In this guest posting, Simon Burrett lays down how retailers can win back shoppers.
If we’re to believe the headlines, retail is headed for ruin. Every month there’s another Darrel Lea going under. Every other week someone from DJs or Myer is talking up how it’s the “toughest conditions in 25 years”. And this month, Gerry Harvey raised the white flag when he declared Harvey Norman was getting out of technology products after announcing “the worst result we’ve ever posted”.
But behind the bad news headlines are a number of more telling Truths.
Truth #1: Big Retail Needs Rethinking
Fact is, the dominant retail model of the past 15 years is now hopelessly out of tune. Since Roger Corbett rode Project Refresh more than a decade ago to generate double-digit year-on-year growth for Woolworths, Big Retail in this country turned its focus to the back office.
Australian retailers have spent millions of dollars on world’s best practice systems in warehousing and logistics. Executive bonuses have become geared around finding more efficient means of getting product to the store, on the shelves and in front of the consumer.
This is Big Retail – retail at its simplest and most efficient: build a shop, stock it efficiently and make a little money on big volumes driving out the door. “Stack ‘em high and watch ‘em fly!”
And it worked. It worked for Gerry Harvey for 15 years. It worked well enough for Myer to be bought and sold. It worked for Bunnings and it worked for all those other Big Retail brands we’ve come to know and appreciate.
But what worked then won’t work now. Then we were living in the era of “purchase promiscuity” – when consumers created their own demand through unprecedented levels of personal debt.
But now, the customer has changed. Debt’s become a dirty word and Australians are saving more than ever.
The Big Retail model does not work without Big Debt driving demand. Which leads us to the second harsh reality.
Truth #2: Retailers Have Forgotten How To Retail
When I was growing up in retail, we used to talk about retail as an entertainment business. Shopping centres borrowed from Performance Studies theories to create an “experience” for the shopper. We’d talk about creating shops people would be prepared to pay an entry fee to shop in.
But for 15 years, retailers have not built shops. They’ve built stores. Places that efficiently house lots of stock, delivered with efficiency and best practice logistics.
Stores are designed by technicians, who figure out the most efficient way to get people in the door, through the store and in front of the stock the retailer most wants to sell – then through the point of sale and out, to make room for more shoppers.
But that’s not shopping any more than takeout is dining. That’s consuming.
The truth is that Big Retailers have forgotten their job is not to be Store Managers, but to be Shopkeepers. Store Managers know how to store things. Shopkeepers understand shoppers.
Shoppers demand more respect than they’ve been getting. They expect their custom to be earned – if they’re not given a good reason to go out to shop, they’ll just shop from home. And for Big Blunt Retail, with thousands of efficient stores and a workforce of Store Managers, that’s a big problem.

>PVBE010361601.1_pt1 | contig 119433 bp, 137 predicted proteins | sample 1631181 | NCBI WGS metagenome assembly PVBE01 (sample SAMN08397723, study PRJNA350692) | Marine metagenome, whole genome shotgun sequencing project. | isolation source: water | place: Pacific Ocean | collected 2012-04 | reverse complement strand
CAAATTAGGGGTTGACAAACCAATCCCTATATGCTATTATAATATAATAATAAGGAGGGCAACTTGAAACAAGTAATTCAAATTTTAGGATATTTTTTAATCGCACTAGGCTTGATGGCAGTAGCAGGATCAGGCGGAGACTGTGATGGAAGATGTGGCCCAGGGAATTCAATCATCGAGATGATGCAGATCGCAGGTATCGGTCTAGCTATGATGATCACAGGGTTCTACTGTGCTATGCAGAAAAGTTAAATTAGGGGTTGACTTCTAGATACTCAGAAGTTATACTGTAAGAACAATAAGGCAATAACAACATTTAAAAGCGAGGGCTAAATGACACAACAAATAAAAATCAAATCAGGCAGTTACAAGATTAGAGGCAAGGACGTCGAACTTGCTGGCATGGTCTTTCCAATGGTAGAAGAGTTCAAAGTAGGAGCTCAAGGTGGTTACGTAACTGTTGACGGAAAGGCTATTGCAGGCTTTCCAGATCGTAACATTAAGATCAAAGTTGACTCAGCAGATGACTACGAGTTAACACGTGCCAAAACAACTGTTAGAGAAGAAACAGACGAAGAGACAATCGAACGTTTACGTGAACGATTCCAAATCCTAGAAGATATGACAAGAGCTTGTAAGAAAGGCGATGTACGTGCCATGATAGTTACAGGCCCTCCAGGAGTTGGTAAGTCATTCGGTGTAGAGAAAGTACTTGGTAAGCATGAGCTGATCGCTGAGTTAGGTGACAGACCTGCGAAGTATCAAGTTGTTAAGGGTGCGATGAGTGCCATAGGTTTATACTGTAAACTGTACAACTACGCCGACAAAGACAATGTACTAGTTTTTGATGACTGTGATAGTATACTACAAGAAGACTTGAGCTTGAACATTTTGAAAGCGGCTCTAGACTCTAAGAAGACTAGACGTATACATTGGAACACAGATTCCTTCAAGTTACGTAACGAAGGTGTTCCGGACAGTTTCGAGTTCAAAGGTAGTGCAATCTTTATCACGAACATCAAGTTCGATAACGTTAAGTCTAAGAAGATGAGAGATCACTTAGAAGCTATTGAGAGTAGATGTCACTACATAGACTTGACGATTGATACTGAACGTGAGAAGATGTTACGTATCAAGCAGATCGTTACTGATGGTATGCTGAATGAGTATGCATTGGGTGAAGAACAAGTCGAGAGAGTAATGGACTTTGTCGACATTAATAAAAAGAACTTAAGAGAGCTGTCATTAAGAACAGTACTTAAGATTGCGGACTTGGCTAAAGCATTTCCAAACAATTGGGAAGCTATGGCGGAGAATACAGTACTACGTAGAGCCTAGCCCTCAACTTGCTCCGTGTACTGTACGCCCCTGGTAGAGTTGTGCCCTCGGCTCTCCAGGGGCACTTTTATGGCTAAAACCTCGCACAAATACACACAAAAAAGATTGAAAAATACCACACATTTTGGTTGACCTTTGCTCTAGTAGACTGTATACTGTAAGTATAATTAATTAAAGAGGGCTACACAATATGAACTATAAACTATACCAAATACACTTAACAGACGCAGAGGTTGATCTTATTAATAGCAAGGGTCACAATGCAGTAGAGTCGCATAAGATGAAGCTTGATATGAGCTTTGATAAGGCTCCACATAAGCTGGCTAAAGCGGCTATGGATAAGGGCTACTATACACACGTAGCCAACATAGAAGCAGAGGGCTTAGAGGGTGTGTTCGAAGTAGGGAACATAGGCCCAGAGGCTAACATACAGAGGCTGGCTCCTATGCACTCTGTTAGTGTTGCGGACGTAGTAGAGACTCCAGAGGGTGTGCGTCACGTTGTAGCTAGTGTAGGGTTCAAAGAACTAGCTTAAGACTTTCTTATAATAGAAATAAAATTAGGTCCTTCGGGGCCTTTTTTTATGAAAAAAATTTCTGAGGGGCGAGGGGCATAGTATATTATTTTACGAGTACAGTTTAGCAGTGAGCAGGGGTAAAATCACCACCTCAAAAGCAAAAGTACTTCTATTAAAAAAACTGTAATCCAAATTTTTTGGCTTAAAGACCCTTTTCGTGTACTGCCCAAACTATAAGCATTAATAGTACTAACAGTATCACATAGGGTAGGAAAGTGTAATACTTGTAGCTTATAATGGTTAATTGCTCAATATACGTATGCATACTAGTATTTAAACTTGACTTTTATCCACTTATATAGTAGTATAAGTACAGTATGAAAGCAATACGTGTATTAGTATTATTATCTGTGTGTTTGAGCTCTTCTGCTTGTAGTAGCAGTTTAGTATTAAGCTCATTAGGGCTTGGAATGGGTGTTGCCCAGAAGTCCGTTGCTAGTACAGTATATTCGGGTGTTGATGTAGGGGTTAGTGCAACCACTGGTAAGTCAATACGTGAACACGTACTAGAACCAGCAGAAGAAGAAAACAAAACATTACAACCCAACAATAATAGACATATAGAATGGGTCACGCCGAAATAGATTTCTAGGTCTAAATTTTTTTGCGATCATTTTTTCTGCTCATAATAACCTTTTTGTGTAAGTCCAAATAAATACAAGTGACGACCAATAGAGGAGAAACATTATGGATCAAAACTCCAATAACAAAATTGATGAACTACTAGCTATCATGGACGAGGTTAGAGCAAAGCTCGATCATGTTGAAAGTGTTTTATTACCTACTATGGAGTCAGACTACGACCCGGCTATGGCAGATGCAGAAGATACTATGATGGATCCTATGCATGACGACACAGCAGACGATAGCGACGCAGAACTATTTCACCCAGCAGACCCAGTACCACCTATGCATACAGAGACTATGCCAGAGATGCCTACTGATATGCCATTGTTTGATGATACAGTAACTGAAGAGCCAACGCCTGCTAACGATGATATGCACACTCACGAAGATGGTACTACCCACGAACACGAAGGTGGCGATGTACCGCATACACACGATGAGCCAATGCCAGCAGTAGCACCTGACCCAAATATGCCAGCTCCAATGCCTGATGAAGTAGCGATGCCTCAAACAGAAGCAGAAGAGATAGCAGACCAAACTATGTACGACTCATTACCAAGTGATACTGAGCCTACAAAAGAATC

Truth #3: It’s Not The Internet, Stupid
Big Retail got itself into this mess because it turned its back on the front of house and instead decided its money was made at the back dock.
As a result, it lost touch with its customer, and lost the skills of listening to and serving the needs of its shoppers.
Which is why Big Retail spent the past three years blaming the internet for its poor performance.
The industry would be ruined, we were told, unless the Government fixed the 10% GST disadvantage retailers face against online competitors. That’s typical of an industry that now sees its role in managing percentages in the supply chain, rather than managing its relationship with its shoppers.
And wrong. The customer called “liar” loud and clear – that there’s far, far more than 10% difference in the price of goods bought on the internet versus the prices in Australian stores. And a far, far better service experience shopping with even the most basic of e-tailers than with the biggest, bluntest bricks-and-mortar department stores.
The fact is shoppers don’t distinguish between buying in a store and buying online. They’re just shopping, and they’ll shop where the experience best meets their expectations.
And the fact is shopping online has become just a far better experience than shopping in stores. It’s intuitive. It’s connected. It’s real time. Help is right there when it’s needed.
How many Big Blunt retail stores can say all of that?
So is it too late for retail to save itself, or can it learn from its mistakes?
The bottom line is: the shopper drives the bottom line. Big Retail in this country unlearned that fact in the past 15 years, and needs to catch up fast.
Small retail stayed smart. The average franchisee, for example, never had the luxury of forgetting how to run a shop and how to look after his or her shoppers.
Nor could they afford not to invest in their brand – their franchise. Big Retail saw advertising as something it could put through procurement and make more and more efficient.
So Big Retail is pausing to reinvent itself. The greens shoots of a new era can be seen in the new campaigns for Woolworths, Bunnings and Coles and the attempts by the likes of Dick Smith to reconnect with their customers in the way the customer wants to shop.
But it will take more than a catchy jingle and some jingoism to win back those shoppers. Big Retail needs to get smart. It needs to pay more attention and listen more deeply. It needs to face the Truth.
Simon Burrett is the MD of McCann Melbourne